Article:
OTTAWA — For the first time, a federal judge has expressly granted Canada's spy agency warrants to operate abroad even if it means breaking another country's laws.
Federal Court Justice Simon Noel authorized warrants for the Canadian Security Intelligence Service five months ago, but public reasons in the top-secret matter were issued only this week.
The extraterritorial warrant powers allow CSIS to carry out specific investigations in other countries, either directly or with the assistance of foreign partners, concerning threats to the security of Canada.
The court's reasons mention no details about the nature of the particular threats being investigated, the techniques authorized or the region of the world where the probes would take place.
CSIS has always been able to probe security threats in Canada and abroad, but for years there was a lack of clarity on the extent of those powers overseas.
Legislative changes that took effect six years ago gave judges the authority to issue warrants permitting CSIS operations abroad, even when they might run afoul of another country's laws, but this is the first public indication of the powers' use.
Noel said CSIS may execute these powers outside Canada with the assistance of the Communications Security Establishment — the federal cyberspy service — and with foreign agencies acting under their own legal frameworks.
The application was supported by an affidavit sworn by a senior CSIS employee, Noel noted.
Given that it was the first CSIS application seeking these full extraterritorial warrant powers, Noel appointed Gordon Cameron, an experienced and security-cleared lawyer, as amicus curiae to assist the court.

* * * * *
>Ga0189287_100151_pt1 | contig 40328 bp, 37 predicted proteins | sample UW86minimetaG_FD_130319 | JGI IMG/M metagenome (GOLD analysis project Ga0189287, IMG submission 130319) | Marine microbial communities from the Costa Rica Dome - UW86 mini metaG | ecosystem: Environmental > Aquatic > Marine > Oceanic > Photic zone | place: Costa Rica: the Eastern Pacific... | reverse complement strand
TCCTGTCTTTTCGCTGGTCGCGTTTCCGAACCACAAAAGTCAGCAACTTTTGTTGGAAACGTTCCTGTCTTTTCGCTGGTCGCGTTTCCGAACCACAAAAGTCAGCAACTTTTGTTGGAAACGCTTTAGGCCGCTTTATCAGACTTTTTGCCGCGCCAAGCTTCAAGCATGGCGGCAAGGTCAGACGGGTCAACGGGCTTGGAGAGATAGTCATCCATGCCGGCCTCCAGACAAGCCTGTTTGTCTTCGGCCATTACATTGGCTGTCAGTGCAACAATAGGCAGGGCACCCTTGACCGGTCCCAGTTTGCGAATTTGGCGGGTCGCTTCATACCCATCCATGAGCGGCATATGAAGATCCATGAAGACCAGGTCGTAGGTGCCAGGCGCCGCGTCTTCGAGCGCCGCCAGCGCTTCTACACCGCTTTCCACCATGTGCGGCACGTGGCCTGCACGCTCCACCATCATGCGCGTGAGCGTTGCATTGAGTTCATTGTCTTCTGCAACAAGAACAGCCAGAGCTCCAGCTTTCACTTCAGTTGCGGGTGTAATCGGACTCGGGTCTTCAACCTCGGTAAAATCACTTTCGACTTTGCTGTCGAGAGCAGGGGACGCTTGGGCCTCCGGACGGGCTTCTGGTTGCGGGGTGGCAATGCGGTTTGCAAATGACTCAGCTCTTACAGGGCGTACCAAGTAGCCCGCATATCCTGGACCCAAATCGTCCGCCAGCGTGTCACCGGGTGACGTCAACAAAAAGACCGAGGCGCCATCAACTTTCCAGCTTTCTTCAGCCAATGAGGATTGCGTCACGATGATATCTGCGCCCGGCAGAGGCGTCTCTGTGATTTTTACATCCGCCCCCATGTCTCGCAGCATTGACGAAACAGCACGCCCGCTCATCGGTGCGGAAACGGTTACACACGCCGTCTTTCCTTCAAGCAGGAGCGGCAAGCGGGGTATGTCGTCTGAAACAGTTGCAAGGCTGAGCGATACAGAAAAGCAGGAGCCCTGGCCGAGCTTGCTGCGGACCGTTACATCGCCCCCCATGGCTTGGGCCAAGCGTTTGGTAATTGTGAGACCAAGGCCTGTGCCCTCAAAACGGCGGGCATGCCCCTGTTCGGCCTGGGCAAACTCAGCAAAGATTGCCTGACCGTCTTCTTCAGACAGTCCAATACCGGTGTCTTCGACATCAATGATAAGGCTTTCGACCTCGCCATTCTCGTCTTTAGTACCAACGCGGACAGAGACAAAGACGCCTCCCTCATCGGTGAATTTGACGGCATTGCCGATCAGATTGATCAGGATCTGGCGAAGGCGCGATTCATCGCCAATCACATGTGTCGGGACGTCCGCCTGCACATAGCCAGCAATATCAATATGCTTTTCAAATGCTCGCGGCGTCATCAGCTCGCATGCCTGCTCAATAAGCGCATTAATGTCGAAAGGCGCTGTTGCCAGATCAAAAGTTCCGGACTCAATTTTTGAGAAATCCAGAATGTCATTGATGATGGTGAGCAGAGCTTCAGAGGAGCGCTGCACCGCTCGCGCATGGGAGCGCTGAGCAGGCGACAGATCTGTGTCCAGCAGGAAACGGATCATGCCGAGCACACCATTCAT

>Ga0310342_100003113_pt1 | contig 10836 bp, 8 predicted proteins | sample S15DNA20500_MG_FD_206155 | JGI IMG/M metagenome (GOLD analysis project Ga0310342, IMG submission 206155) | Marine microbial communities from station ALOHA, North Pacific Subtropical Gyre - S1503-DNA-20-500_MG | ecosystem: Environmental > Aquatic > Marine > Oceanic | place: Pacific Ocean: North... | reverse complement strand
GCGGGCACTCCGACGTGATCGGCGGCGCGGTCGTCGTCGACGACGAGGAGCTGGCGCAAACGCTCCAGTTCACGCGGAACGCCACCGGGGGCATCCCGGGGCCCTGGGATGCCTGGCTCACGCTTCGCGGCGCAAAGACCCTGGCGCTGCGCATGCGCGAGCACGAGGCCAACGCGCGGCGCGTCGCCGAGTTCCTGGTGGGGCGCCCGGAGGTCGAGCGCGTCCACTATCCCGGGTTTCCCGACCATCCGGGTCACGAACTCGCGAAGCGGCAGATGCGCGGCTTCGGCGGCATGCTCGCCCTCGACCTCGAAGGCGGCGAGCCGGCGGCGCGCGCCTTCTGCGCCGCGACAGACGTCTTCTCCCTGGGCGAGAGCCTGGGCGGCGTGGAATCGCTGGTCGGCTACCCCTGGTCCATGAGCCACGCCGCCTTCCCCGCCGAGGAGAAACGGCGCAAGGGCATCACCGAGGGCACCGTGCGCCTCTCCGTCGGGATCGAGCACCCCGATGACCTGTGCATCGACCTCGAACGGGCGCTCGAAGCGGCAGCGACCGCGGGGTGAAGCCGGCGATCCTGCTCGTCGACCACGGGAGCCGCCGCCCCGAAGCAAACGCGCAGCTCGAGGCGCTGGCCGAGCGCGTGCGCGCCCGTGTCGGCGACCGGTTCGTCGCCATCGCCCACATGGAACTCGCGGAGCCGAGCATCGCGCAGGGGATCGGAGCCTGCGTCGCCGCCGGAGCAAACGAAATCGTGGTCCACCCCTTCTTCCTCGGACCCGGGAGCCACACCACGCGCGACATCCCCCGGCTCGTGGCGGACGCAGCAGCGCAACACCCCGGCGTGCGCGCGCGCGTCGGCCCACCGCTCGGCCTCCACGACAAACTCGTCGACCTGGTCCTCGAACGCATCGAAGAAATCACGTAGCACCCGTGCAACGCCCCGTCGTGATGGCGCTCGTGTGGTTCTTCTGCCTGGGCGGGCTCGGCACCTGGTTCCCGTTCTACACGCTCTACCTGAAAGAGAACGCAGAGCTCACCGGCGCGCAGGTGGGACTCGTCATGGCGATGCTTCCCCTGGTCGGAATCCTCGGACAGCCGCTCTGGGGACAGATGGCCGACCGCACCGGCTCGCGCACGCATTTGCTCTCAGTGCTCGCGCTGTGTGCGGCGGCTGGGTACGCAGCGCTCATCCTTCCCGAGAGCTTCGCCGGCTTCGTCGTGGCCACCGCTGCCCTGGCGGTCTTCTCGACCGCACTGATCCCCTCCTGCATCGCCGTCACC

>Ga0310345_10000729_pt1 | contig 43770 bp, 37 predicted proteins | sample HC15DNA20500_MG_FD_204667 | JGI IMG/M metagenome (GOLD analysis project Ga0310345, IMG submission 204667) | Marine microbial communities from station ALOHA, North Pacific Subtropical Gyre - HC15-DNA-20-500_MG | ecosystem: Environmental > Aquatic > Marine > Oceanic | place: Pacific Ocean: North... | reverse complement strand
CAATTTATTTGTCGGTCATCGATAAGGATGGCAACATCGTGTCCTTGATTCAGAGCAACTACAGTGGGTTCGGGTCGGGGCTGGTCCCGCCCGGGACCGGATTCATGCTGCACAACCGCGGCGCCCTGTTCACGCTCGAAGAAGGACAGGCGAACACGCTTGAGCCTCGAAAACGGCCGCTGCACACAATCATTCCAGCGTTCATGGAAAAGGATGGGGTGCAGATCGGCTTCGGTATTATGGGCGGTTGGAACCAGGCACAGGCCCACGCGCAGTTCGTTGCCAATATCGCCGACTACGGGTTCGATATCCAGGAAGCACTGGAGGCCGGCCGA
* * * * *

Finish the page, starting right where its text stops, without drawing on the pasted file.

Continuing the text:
During a full-day, closed-door hearing, the CSIS employee answered questions from Noel, counsel for the attorney general and Cameron.
When a warrant is issued, a judge's reasons are not automatically made public, except where they raise matters of an exceptional nature, Noel said.
In this case, the court believes the reasons "will be useful to the Canadian public, CSIS and the Attorney General of Canada in promoting the open court principle to ensure that the public’s confidence in a judicial process that must at times operate contrary to this principle," he added.
In his original reasons, dated Feb. 17, Noel said the CSIS employee who testified said that, in the context of the planned operations, the spy service would not engage in activities that would be illegal in a foreign country.
In subsequent written and oral evidence, the employee said there might, in fact, be situations in which CSIS might need to carry out such activities abroad.
In supplementary reasons, dated June 10, Noel said he was satisfied that "in this case factual circumstances exist that might necessitate the Service using the powers without regard to the law of a foreign state."
This report by The Canadian Press was first published July 15, 2021.
Jim Bronskill, The Canadian Press